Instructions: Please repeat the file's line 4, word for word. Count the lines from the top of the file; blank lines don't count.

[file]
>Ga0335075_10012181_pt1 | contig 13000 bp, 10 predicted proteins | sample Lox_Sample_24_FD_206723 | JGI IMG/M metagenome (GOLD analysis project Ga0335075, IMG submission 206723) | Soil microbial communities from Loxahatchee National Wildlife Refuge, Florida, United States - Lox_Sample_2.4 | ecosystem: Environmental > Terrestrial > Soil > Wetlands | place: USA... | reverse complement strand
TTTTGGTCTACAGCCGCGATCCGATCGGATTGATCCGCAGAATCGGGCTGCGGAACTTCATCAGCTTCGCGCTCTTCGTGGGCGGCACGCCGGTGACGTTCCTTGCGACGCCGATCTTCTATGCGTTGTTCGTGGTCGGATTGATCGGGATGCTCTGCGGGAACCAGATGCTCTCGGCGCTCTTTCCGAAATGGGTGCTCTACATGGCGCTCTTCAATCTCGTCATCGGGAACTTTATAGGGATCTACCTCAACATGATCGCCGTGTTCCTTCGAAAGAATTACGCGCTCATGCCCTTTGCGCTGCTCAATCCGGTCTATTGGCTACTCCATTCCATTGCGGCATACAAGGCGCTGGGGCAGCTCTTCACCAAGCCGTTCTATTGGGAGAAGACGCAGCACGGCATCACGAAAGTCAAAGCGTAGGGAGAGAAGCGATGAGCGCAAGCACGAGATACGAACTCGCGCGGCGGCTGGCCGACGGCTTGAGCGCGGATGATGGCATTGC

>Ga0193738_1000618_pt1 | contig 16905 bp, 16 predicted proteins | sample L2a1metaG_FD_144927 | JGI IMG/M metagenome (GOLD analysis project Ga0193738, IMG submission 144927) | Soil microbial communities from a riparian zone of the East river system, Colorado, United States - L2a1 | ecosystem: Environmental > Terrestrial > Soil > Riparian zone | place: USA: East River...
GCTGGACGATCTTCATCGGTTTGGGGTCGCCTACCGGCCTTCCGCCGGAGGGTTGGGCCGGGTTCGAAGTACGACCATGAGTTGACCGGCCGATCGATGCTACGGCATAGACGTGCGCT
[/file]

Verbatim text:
GCTGGACGATCTTCATCGGTTTGGGGTCGCCTACCGGCCTTCCGCCGGAGGGTTGGGCCGGGTTCGAAGTACGACCATGAGTTGACCGGCCGATCGATGCTACGGCATAGACGTGCGCT